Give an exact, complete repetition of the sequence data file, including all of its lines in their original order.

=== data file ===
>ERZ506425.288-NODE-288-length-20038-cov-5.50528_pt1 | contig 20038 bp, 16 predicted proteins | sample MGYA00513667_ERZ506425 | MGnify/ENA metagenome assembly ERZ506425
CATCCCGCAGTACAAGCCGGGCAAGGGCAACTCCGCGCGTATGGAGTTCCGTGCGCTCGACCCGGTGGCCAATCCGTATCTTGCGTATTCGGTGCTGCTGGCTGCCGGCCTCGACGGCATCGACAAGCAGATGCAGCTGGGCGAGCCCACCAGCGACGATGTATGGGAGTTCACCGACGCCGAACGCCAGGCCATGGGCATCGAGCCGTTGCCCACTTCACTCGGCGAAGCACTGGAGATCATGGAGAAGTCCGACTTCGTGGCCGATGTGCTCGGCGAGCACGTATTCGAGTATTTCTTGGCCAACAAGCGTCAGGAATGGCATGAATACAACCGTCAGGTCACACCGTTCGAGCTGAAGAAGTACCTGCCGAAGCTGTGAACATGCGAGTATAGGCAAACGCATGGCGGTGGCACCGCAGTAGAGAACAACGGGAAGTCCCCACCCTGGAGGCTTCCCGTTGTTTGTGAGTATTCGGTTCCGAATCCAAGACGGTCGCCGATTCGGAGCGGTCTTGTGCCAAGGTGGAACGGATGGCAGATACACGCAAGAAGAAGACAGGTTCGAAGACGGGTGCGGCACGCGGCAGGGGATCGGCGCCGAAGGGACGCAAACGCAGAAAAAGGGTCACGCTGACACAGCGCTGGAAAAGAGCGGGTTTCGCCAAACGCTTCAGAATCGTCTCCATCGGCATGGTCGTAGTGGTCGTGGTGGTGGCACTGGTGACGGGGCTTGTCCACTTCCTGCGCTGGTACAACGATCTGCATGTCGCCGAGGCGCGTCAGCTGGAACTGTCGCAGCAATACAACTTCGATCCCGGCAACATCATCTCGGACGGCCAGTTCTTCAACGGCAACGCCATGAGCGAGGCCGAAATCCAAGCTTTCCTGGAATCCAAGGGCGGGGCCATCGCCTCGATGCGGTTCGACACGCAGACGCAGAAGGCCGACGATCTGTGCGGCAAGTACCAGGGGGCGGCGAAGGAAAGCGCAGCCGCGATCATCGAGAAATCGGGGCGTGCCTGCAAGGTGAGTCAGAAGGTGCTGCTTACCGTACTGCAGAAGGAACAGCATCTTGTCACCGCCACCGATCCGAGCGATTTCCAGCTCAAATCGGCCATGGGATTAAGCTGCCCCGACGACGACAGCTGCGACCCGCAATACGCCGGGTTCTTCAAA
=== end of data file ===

>ERZ506425.288-NODE-288-length-20038-cov-5.50528_pt1 | contig 20038 bp, 16 predicted proteins | sample MGYA00513667_ERZ506425 | MGnify/ENA metagenome assembly ERZ506425
CATCCCGCAGTACAAGCCGGGCAAGGGCAACTCCGCGCGTATGGAGTTCCGTGCGCTCGACCCGGTGGCCAATCCGTATCTTGCGTATTCGGTGCTGCTGGCTGCCGGCCTCGACGGCATCGACAAGCAGATGCAGCTGGGCGAGCCCACCAGCGACGATGTATGGGAGTTCACCGACGCCGAACGCCAGGCCATGGGCATCGAGCCGTTGCCCACTTCACTCGGCGAAGCACTGGAGATCATGGAGAAGTCCGACTTCGTGGCCGATGTGCTCGGCGAGCACGTATTCGAGTATTTCTTGGCCAACAAGCGTCAGGAATGGCATGAATACAACCGTCAGGTCACACCGTTCGAGCTGAAGAAGTACCTGCCGAAGCTGTGAACATGCGAGTATAGGCAAACGCATGGCGGTGGCACCGCAGTAGAGAACAACGGGAAGTCCCCACCCTGGAGGCTTCCCGTTGTTTGTGAGTATTCGGTTCCGAATCCAAGACGGTCGCCGATTCGGAGCGGTCTTGTGCCAAGGTGGAACGGATGGCAGATACACGCAAGAAGAAGACAGGTTCGAAGACGGGTGCGGCACGCGGCAGGGGATCGGCGCCGAAGGGACGCAAACGCAGAAAAAGGGTCACGCTGACACAGCGCTGGAAAAGAGCGGGTTTCGCCAAACGCTTCAGAATCGTCTCCATCGGCATGGTCGTAGTGGTCGTGGTGGTGGCACTGGTGACGGGGCTTGTCCACTTCCTGCGCTGGTACAACGATCTGCATGTCGCCGAGGCGCGTCAGCTGGAACTGTCGCAGCAATACAACTTCGATCCCGGCAACATCATCTCGGACGGCCAGTTCTTCAACGGCAACGCCATGAGCGAGGCCGAAATCCAAGCTTTCCTGGAATCCAAGGGCGGGGCCATCGCCTCGATGCGGTTCGACACGCAGACGCAGAAGGCCGACGATCTGTGCGGCAAGTACCAGGGGGCGGCGAAGGAAAGCGCAGCCGCGATCATCGAGAAATCGGGGCGTGCCTGCAAGGTGAGTCAGAAGGTGCTGCTTACCGTACTGCAGAAGGAACAGCATCTTGTCACCGCCACCGATCCGAGCGATTTCCAGCTCAAATCGGCCATGGGATTAAGCTGCCCCGACGACGACAGCTGCGACCCGCAATACGCCGGGTTCTTCAAA